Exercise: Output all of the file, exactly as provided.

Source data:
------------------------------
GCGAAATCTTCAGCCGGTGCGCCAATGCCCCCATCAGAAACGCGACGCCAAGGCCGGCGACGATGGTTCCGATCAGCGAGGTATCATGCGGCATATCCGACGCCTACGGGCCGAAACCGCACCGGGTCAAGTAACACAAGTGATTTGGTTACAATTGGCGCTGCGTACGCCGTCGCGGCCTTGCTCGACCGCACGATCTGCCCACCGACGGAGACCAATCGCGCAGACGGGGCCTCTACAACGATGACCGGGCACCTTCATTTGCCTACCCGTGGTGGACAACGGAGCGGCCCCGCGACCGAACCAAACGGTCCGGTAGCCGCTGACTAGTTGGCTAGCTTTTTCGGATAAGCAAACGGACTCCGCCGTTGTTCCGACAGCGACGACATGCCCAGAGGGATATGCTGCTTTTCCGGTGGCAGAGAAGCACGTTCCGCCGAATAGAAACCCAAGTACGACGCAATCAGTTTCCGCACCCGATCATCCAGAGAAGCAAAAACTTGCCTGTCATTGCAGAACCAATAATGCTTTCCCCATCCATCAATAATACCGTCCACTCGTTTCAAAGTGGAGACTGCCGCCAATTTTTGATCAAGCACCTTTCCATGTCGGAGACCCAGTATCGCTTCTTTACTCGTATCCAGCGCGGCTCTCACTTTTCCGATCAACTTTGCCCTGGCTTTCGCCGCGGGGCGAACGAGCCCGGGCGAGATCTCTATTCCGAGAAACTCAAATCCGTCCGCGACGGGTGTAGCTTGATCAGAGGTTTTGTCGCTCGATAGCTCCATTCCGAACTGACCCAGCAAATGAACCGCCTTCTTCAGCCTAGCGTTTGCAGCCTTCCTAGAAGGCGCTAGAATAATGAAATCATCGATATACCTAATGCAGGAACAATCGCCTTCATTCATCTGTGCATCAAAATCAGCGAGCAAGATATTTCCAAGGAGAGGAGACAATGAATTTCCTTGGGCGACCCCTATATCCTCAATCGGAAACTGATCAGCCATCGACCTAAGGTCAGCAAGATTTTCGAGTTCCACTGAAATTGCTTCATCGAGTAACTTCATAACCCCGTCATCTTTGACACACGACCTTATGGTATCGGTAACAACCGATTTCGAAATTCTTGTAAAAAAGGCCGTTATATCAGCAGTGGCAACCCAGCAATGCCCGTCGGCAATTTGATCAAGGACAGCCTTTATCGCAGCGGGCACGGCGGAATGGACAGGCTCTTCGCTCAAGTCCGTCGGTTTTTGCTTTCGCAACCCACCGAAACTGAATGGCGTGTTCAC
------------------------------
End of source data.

GCGAAATCTTCAGCCGGTGCGCCAATGCCCCCATCAGAAACGCGACGCCAAGGCCGGCGACGATGGTTCCGATCAGCGAGGTATCATGCGGCATATCCGACGCCTACGGGCCGAAACCGCACCGGGTCAAGTAACACAAGTGATTTGGTTACAATTGGCGCTGCGTACGCCGTCGCGGCCTTGCTCGACCGCACGATCTGCCCACCGACGGAGACCAATCGCGCAGACGGGGCCTCTACAACGATGACCGGGCACCTTCATTTGCCTACCCGTGGTGGACAACGGAGCGGCCCCGCGACCGAACCAAACGGTCCGGTAGCCGCTGACTAGTTGGCTAGCTTTTTCGGATAAGCAAACGGACTCCGCCGTTGTTCCGACAGCGACGACATGCCCAGAGGGATATGCTGCTTTTCCGGTGGCAGAGAAGCACGTTCCGCCGAATAGAAACCCAAGTACGACGCAATCAGTTTCCGCACCCGATCATCCAGAGAAGCAAAAACTTGCCTGTCATTGCAGAACCAATAATGCTTTCCCCATCCATCAATAATACCGTCCACTCGTTTCAAAGTGGAGACTGCCGCCAATTTTTGATCAAGCACCTTTCCATGTCGGAGACCCAGTATCGCTTCTTTACTCGTATCCAGCGCGGCTCTCACTTTTCCGATCAACTTTGCCCTGGCTTTCGCCGCGGGGCGAACGAGCCCGGGCGAGATCTCTATTCCGAGAAACTCAAATCCGTCCGCGACGGGTGTAGCTTGATCAGAGGTTTTGTCGCTCGATAGCTCCATTCCGAACTGACCCAGCAAATGAACCGCCTTCTTCAGCCTAGCGTTTGCAGCCTTCCTAGAAGGCGCTAGAATAATGAAATCATCGATATACCTAATGCAGGAACAATCGCCTTCATTCATCTGTGCATCAAAATCAGCGAGCAAGATATTTCCAAGGAGAGGAGACAATGAATTTCCTTGGGCGACCCCTATATCCTCAATCGGAAACTGATCAGCCATCGACCTAAGGTCAGCAAGATTTTCGAGTTCCACTGAAATTGCTTCATCGAGTAACTTCATAACCCCGTCATCTTTGACACACGACCTTATGGTATCGGTAACAACCGATTTCGAAATTCTTGTAAAAAAGGCCGTTATATCAGCAGTGGCAACCCAGCAATGCCCGTCGGCAATTTGATCAAGGACAGCCTTTATCGCAGCGGGCACGGCGGAATGGACAGGCTCTTCGCTCAAGTCCGTCGGTTTTTGCTTTCGCAACCCACCGAAACTGAATGGCGTGTTCAC